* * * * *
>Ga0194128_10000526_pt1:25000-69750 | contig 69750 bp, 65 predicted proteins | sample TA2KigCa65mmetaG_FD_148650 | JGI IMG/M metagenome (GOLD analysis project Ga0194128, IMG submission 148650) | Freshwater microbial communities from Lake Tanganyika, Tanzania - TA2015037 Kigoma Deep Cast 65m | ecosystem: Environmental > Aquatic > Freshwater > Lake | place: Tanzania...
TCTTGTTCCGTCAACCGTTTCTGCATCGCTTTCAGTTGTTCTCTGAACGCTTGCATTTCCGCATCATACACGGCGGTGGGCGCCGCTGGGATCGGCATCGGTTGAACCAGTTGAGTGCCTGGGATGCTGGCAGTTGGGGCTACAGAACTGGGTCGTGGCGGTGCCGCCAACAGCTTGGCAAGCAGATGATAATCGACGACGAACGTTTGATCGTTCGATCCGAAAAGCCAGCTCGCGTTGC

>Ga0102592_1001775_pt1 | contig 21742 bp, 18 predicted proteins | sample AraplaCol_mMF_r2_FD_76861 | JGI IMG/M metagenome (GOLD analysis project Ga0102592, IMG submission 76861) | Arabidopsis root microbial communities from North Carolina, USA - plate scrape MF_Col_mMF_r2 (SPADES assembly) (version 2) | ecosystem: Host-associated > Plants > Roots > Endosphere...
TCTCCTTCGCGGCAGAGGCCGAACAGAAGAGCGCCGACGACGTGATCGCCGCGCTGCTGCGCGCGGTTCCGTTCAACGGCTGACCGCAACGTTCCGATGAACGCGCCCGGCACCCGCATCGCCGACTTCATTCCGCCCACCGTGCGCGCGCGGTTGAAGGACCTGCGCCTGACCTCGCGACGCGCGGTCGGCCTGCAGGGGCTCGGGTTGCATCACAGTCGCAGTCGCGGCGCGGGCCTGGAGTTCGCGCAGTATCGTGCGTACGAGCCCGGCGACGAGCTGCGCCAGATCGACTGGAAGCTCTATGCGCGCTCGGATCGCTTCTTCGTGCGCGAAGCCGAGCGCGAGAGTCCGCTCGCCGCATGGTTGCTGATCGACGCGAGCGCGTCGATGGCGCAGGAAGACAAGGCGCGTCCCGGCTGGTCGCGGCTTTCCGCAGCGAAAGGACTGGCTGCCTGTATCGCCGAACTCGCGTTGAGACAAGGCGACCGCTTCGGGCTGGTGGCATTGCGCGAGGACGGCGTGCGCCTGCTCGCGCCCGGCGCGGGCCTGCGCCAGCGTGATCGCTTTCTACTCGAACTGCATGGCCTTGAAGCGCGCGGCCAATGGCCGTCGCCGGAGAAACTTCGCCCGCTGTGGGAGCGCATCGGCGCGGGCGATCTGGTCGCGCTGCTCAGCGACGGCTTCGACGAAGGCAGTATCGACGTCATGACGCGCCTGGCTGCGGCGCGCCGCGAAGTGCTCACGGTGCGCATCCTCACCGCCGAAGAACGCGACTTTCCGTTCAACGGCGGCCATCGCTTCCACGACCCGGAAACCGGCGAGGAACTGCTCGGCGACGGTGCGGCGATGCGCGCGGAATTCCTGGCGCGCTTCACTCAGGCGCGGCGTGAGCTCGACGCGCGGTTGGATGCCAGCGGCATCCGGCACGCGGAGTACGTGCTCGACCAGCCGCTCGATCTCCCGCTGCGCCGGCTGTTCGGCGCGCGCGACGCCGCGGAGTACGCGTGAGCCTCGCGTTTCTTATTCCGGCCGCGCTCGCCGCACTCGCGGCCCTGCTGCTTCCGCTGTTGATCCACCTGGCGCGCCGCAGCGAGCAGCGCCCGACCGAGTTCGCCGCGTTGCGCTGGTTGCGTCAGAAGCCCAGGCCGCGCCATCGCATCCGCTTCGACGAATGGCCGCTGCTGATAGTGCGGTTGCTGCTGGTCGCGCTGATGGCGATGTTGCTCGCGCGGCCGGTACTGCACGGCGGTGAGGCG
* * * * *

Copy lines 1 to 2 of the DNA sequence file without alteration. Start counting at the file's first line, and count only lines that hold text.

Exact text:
>Ga0194128_10000526_pt1:25000-69750 | contig 69750 bp, 65 predicted proteins | sample TA2KigCa65mmetaG_FD_148650 | JGI IMG/M metagenome (GOLD analysis project Ga0194128, IMG submission 148650) | Freshwater microbial communities from Lake Tanganyika, Tanzania - TA2015037 Kigoma Deep Cast 65m | ecosystem: Environmental > Aquatic > Freshwater > Lake | place: Tanzania...
TCTTGTTCCGTCAACCGTTTCTGCATCGCTTTCAGTTGTTCTCTGAACGCTTGCATTTCCGCATCATACACGGCGGTGGGCGCCGCTGGGATCGGCATCGGTTGAACCAGTTGAGTGCCTGGGATGCTGGCAGTTGGGGCTACAGAACTGGGTCGTGGCGGTGCCGCCAACAGCTTGGCAAGCAGATGATAATCGACGACGAACGTTTGATCGTTCGATCCGAAAAGCCAGCTCGCGTTGC